A View from Jason Pontin
I am back from Shanghai. When I left, I said I had three questions I hoped to answer during my visit.
I am back from Shanghai. When I left, I said I had three questions I hoped to answer during my visit. They were: Is intellectual property really respected in modern China? Do peer review and free scholarly debate, as they are understood in the West, exist? And Could China become the dominant source of innovative technologies and scientific discovery in the 21st century?
These questions are obviously extraordinarily complex; they are deeply controversial; and informed men and women of good conscience can disagree about their answers. I am conscious of the shallowness of my impressions, but my initial answers, based on a very cursory visit to a single city’s universities, companies, and publications, are: No, No, and Not yet.
1. Intellectual Property. China has no incentive at the moment to respect intellectual property rights (IPR); it has every reason to continue to flout them. Thus, the conventional wisdom that IPR, while still primitive in China, are becoming stronger under pressure from the World Trade Organization, is almost certainly wrong.
Why is this? China produces little of its own IP; at the same time it is a developing country that wants to become a dominating force in the world’s economy. Therefore, whether the products are drugs, software, educational textbooks, or media, the Chinese central government and Chinese companies are behaving rationally when they are piractical. Indeed, a proponent of free culture like Larry Lessig might even argue that China has a moral imperative to ignore international IPR.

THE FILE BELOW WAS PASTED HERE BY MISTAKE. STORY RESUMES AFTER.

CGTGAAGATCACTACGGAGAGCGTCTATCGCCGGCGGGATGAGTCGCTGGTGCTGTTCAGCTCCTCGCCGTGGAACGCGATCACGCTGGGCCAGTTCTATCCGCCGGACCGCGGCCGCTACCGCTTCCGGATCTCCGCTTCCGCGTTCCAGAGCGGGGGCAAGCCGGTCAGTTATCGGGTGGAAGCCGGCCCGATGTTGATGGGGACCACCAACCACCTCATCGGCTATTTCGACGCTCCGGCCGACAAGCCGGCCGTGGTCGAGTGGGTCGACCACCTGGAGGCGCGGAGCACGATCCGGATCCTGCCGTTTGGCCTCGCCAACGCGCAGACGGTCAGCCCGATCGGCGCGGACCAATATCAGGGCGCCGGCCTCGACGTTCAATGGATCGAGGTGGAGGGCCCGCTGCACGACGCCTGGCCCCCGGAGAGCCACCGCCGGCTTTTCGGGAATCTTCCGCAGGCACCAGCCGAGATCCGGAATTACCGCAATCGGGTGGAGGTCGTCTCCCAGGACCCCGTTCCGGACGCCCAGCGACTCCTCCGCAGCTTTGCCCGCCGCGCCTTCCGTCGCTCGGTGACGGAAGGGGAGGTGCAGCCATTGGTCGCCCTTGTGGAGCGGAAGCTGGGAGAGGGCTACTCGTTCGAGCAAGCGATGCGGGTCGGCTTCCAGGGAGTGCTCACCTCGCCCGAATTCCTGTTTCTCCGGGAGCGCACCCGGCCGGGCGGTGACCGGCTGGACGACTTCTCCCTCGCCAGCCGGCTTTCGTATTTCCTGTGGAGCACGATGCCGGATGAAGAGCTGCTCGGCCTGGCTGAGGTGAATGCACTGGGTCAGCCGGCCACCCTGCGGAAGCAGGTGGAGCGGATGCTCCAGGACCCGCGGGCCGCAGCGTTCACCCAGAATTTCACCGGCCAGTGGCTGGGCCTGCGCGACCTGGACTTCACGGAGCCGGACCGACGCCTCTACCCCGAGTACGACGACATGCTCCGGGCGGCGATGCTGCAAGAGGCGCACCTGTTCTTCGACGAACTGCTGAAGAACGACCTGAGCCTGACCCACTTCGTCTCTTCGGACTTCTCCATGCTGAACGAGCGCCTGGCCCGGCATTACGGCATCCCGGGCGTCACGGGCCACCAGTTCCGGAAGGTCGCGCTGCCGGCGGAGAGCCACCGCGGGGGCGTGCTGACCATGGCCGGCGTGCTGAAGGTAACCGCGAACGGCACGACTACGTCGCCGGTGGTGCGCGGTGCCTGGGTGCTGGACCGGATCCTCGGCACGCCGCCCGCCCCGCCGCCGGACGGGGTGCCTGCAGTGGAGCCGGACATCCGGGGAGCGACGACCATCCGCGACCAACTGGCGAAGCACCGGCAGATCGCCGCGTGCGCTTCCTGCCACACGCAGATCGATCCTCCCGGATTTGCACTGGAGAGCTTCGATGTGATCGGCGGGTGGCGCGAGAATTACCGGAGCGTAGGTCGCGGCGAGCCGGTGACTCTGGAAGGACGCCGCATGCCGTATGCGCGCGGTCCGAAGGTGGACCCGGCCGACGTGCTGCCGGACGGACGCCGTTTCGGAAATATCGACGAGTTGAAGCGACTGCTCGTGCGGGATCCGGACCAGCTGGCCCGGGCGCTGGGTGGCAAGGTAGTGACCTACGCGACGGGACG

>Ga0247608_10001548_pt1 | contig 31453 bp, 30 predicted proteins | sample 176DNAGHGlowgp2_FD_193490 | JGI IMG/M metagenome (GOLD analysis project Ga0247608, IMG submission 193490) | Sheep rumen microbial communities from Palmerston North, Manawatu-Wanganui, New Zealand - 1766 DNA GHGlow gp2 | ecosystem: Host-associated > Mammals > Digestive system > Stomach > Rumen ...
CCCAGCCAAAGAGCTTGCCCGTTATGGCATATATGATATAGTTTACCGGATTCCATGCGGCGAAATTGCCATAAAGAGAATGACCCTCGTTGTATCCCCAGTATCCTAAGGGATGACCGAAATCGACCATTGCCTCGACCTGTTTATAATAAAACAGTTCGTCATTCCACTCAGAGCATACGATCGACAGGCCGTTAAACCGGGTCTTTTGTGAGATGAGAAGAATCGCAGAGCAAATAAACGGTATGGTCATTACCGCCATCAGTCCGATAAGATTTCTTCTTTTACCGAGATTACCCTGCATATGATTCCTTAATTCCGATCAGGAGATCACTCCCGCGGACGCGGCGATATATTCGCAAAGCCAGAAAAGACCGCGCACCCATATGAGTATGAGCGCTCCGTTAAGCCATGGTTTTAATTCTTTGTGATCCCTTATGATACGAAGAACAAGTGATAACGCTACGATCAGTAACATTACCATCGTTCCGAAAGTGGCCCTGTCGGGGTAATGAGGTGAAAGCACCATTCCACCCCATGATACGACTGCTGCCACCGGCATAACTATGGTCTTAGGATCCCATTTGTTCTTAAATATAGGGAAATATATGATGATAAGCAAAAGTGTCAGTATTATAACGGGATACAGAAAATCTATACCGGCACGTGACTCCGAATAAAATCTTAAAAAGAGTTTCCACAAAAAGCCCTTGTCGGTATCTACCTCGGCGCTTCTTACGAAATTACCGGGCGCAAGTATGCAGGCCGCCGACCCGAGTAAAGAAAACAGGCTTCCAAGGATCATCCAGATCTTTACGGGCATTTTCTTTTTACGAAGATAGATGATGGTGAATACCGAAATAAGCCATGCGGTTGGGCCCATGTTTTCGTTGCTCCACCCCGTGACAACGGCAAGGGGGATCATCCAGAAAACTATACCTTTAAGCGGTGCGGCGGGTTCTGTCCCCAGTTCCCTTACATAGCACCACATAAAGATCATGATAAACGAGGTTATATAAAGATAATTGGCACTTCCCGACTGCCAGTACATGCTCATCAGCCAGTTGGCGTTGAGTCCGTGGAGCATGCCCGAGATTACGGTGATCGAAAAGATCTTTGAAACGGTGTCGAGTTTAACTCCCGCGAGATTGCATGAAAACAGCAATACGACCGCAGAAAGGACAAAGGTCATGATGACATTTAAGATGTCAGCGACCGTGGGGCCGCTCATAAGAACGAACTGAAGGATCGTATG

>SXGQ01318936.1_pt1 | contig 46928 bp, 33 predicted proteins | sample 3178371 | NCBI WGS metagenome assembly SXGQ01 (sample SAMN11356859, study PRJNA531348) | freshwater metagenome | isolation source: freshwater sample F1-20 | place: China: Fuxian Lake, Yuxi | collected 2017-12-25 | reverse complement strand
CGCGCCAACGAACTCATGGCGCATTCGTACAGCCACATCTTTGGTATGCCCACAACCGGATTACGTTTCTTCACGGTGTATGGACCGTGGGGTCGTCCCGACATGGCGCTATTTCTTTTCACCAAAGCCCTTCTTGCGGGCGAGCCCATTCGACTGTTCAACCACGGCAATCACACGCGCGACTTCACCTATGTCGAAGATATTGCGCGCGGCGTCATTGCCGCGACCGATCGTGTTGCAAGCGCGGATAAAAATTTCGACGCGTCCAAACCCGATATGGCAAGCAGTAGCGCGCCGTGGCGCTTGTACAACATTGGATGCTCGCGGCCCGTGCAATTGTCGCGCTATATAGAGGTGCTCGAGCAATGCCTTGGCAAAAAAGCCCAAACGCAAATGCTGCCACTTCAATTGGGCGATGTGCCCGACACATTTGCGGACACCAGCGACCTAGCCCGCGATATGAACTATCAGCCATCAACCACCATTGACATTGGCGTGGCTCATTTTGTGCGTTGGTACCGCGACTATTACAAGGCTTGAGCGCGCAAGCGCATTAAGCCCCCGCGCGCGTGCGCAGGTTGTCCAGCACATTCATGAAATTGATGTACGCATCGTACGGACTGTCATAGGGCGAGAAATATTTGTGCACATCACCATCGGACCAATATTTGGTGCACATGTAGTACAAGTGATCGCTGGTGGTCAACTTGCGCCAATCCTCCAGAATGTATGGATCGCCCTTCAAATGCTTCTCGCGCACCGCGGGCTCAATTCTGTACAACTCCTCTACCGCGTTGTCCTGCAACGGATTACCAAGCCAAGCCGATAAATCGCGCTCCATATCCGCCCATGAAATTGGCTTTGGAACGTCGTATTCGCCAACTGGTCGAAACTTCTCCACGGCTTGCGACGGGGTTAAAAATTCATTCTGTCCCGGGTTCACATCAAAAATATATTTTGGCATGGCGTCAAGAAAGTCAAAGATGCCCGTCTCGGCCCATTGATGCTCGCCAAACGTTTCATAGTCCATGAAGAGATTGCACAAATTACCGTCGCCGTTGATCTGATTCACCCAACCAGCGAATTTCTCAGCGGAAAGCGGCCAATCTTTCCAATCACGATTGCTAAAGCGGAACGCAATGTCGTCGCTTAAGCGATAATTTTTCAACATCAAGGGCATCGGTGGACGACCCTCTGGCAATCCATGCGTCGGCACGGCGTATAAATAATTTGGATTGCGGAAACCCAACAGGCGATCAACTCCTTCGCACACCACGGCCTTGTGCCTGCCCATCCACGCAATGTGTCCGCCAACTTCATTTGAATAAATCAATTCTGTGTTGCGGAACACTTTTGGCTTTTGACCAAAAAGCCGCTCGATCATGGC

This kind of sentiment seems strongly established in China. One generalizes about so old and various a country at some risk, but there is arguably a Chinese cultural bias, confirmed by forty-five years of Maoism, towards weak IPR. On Wednesday, the International Herald Tribune noted,
China previously treated inventions as common property. [There is a saying]: “When one household makes an invention, a hundred more can benefit from it.”
Of course this will change one day - but only when China is so productive of new intellectual property that the central government has an economic incentive to enforce IPR. In the meantime, the only IPR that are likely to be protected are those owned by the central government or by businesses in which the central government has a major stake.
2. Science. My strong sense is that Chinese scientists, particularly in the life sciences, simply do not collect and analyze experimental data in the same fashion as their Western colleagues. Peer review is not universally established and is weirdly managed where it does exist. Nor is the liberal spirit of review respected: junior researchers are not encouraged to challenge the heads of labs or departments.
This, too, will change: some of the current generation of young Chinese scientists now studying in the United States or established here as junior professors will return to mainland China - and when they do, they will bring Western standards of data collection and peer review with them.
It should be noted that many of the young Chinese scientists now working in the United States are exceedingly brilliant. Today, as the editors at Technology Review were finalizing the list of the TR35, we were struck by how many of our innovators were born in mainland China.
3. China’s Future. So until 1 and 2 are fixed, China will not become dominant in technology and science - at least in what economists call “formal markets.”
I make this distinction because China will probably dominate the informal markets for technology and digital information - that is, the black or unregulated markets where piracy and security breaches are commonplace. In other words, as so often in the past, China will do things her own way.
I would like to thank those in Shanghai who were generous enough to talk to me, and who attempted to correct, with typically Chinese grace, my laughable ignorance. I will not embarrass them by naming them. They did their best: the errors of judgement or observation in this post are all mine. I sincerely apologize if any of my hosts find these notes insulting: they represent my honest, friendly impressions. Finally, thanks to Technology Review’s Chinese readers for their introductions.
I hope to return to China soon - this time to Beijing, which I did not have the time to visit on this occasion. Perhaps a visit to the seat of Chinese government will moderate my views.
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